I'm a big fan of line based collision, keep meaning to make an example but time is short these day unfortunately.
What I do is store the angle, and radius of a series of points that connect to form an outline of whatever sprite. With this, it's probably best to have the sprite pivot right in the middle, even if it means bigger images than you'd normally use. By storing the angle and radius, rather than the X and Y offset, it's possible to have practically free rotation. With pixel based collision, rotation is a complete nightmare - with this technique, rotation is free, so is scaling. I would store the radius as a 0.0 to 1.0 range, so that it has no bearing on scale, the actual XY coordinate of each point can be calculated by simply multiplying the 0-1 radius with SIN and COS.
The complex part is really making the editor - the code for this simply falls together once you have 'someones' line to line collision function. By someone I mean Mr.Picone there - he has all sorts of collision snippets. I tend to have an array of lines for static collision and enemy sprites, then check the player sprites own collision data with that. It is fairly straightforward to optimise things, last time I just built up the array with the static level collision data, then bookmarked the array position and reverted back each time, replacing the enemy collision data.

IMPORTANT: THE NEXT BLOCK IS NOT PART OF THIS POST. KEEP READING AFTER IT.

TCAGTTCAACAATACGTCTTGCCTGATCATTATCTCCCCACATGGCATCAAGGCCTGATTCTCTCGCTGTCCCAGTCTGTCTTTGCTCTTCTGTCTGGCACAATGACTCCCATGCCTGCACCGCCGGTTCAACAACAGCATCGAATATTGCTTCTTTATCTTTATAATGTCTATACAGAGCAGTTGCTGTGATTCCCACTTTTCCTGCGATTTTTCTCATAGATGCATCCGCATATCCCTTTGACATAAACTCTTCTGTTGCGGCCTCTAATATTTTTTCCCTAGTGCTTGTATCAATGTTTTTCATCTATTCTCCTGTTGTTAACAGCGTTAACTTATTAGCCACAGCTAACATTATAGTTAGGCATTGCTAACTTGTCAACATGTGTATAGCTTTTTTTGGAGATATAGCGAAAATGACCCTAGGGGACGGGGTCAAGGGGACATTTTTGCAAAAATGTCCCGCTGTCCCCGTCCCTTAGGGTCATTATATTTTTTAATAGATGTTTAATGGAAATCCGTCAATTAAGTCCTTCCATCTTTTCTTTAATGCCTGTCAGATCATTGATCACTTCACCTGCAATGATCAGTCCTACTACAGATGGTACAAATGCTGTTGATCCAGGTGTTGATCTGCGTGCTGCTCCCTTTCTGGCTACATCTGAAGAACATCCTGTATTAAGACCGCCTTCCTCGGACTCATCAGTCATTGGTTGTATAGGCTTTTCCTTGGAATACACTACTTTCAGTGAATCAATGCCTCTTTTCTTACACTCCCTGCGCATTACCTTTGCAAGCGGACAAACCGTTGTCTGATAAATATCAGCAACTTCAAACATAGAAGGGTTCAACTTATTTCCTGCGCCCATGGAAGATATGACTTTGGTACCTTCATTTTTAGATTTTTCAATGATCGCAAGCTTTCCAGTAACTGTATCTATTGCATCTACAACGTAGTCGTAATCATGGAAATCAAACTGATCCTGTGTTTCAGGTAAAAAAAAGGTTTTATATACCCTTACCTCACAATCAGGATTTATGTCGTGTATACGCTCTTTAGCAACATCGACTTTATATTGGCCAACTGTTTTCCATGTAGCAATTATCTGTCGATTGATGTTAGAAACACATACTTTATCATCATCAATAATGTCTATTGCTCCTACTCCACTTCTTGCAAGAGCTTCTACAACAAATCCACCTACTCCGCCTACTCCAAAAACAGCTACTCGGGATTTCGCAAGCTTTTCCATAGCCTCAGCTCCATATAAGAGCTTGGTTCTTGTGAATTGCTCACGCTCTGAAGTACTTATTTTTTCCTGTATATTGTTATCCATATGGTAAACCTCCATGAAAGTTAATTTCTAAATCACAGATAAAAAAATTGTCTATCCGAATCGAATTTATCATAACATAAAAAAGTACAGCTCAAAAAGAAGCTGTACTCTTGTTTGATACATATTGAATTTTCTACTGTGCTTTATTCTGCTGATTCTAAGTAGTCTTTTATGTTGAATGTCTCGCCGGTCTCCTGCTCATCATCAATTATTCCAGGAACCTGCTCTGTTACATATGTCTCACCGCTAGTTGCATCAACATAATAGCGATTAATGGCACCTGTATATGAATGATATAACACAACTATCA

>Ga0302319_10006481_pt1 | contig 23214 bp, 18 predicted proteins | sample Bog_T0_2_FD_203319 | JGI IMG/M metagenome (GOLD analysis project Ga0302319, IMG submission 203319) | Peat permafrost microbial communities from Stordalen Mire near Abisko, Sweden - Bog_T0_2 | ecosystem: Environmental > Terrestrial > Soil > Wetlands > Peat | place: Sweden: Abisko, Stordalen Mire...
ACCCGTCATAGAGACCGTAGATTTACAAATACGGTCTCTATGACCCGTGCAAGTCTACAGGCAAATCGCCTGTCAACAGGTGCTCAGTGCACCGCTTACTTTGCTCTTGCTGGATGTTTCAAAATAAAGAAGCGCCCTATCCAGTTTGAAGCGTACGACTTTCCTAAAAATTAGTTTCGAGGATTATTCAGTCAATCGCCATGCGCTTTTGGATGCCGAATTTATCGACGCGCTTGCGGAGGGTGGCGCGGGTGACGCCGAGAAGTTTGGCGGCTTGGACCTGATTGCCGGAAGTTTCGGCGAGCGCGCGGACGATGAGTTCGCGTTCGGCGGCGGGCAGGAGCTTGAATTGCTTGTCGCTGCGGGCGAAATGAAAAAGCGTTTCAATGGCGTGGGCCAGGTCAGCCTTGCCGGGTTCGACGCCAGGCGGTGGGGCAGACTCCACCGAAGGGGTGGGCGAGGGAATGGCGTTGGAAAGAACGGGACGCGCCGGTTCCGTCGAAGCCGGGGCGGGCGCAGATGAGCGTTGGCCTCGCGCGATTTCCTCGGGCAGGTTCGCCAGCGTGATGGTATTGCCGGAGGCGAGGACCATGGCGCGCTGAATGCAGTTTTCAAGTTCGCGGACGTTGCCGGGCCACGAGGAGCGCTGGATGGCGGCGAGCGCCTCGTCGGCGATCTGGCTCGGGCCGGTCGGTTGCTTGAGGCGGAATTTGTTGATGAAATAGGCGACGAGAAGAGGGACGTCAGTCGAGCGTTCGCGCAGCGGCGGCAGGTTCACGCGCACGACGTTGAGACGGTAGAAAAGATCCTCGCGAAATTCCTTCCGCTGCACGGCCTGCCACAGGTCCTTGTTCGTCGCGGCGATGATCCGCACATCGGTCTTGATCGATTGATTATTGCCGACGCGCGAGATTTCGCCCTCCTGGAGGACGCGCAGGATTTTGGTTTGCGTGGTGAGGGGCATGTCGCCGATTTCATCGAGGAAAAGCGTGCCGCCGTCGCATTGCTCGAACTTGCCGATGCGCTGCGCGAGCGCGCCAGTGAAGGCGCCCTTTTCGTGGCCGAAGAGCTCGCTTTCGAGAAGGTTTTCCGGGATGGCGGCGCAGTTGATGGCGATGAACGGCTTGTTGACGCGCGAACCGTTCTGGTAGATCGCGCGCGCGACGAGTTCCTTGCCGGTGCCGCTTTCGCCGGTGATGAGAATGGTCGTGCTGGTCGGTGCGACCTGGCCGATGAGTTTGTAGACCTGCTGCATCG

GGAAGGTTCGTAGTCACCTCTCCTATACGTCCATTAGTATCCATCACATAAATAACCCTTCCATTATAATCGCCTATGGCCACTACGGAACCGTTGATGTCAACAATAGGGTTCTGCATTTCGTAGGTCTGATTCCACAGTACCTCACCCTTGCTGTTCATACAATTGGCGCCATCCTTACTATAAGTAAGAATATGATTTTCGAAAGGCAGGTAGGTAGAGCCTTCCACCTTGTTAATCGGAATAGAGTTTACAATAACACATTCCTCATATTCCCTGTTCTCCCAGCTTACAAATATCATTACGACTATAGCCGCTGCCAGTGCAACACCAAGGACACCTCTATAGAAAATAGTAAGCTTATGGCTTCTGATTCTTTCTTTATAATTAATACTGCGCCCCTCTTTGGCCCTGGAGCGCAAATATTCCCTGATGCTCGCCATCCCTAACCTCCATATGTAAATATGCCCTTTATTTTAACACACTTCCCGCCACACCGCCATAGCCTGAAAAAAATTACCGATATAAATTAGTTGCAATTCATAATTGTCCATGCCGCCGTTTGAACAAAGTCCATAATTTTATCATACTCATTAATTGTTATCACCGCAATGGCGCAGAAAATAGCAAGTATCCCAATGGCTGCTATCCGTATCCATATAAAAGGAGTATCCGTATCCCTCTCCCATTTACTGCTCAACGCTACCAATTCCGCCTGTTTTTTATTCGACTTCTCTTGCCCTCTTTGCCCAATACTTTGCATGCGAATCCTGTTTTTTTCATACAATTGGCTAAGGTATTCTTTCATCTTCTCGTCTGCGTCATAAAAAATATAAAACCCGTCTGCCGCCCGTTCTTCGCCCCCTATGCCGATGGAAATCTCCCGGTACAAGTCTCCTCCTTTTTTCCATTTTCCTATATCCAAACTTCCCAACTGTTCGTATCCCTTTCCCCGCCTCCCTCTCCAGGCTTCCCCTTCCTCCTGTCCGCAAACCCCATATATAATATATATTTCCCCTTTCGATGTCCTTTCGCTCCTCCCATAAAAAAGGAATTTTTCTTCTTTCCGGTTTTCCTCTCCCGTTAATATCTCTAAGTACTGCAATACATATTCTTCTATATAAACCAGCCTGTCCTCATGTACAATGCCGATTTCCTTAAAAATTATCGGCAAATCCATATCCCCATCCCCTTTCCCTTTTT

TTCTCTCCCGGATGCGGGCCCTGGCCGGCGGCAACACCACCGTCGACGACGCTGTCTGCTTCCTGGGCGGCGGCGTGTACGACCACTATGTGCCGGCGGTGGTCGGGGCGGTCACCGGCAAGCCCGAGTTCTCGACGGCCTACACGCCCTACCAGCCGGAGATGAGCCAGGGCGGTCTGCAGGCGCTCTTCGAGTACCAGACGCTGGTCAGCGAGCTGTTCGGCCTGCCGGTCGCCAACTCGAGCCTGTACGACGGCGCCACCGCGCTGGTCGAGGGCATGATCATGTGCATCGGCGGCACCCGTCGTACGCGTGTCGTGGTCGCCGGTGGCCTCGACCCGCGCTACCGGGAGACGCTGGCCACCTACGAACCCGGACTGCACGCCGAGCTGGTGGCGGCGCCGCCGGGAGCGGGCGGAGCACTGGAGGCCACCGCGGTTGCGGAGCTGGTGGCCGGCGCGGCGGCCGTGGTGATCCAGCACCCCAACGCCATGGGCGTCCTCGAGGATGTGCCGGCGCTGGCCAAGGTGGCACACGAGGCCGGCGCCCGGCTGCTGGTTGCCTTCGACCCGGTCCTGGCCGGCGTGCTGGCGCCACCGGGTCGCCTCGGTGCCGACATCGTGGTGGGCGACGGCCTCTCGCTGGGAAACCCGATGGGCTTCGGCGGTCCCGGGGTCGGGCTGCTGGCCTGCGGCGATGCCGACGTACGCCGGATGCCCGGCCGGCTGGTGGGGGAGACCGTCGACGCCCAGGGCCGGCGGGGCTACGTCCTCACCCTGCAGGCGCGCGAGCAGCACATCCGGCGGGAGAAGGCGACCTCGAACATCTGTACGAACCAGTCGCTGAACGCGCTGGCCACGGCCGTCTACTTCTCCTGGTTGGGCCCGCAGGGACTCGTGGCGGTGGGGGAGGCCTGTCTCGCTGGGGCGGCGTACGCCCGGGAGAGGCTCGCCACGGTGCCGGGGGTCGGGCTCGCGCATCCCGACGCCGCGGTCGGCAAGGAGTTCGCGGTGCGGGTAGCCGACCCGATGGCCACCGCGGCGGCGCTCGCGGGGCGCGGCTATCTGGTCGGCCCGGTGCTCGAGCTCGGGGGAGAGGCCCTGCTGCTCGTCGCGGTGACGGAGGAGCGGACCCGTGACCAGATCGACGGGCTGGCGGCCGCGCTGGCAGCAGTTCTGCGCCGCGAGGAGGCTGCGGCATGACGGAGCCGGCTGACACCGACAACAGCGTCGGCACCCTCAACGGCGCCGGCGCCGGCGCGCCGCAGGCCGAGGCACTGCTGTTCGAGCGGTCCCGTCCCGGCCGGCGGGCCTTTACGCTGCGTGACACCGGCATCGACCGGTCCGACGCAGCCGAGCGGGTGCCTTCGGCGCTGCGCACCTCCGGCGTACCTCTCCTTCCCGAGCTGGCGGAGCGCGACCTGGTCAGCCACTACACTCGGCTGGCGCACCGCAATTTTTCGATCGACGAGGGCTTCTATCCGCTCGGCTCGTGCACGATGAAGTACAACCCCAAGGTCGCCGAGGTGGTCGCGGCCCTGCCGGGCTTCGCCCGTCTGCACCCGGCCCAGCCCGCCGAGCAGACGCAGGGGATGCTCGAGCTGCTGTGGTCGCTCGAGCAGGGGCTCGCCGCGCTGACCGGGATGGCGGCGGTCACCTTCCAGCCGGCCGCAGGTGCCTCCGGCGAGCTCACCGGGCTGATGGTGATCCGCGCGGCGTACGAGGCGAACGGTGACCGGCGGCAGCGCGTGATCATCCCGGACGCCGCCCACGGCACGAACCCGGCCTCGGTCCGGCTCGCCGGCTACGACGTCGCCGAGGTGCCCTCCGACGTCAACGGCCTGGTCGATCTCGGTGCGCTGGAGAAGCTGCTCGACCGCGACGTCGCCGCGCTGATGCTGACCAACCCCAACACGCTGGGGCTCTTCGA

Benefits though, well besides free rotation and scaling, there's circle - line collision too, very handy. Also, you can work out which line got hit and react depending on that, maybe a ship has a weak spot that destroys it instantly. It can mean the ability to add decent 2D physics, rotation based on the point hit for example.
I suggest that you find a good, fast line collision function, and try making an editor. It's a beautiful technique once it's set up, and if your using GDK then you really have to know it inside and out.
One other option for building levels would be sprites themselves, with the same collision system. This would allow for a very free design, using big sprites for the ground, rotating them to save on GFX memory. Again though, the issue is the time it takes to make a good editor - at least with tiles, you have lots of easy options for editing. Myself, I would prefer to have the sprites, maybe get them layered, animated even - tile based games can be a little lifeless compared to more modern engines. A good example would be Aquaria.
The only project I've done using some of these techniques is an old 2D shoot em up, I'm sure the code layout is horrific but I'll have a look, might be worth uploading the source.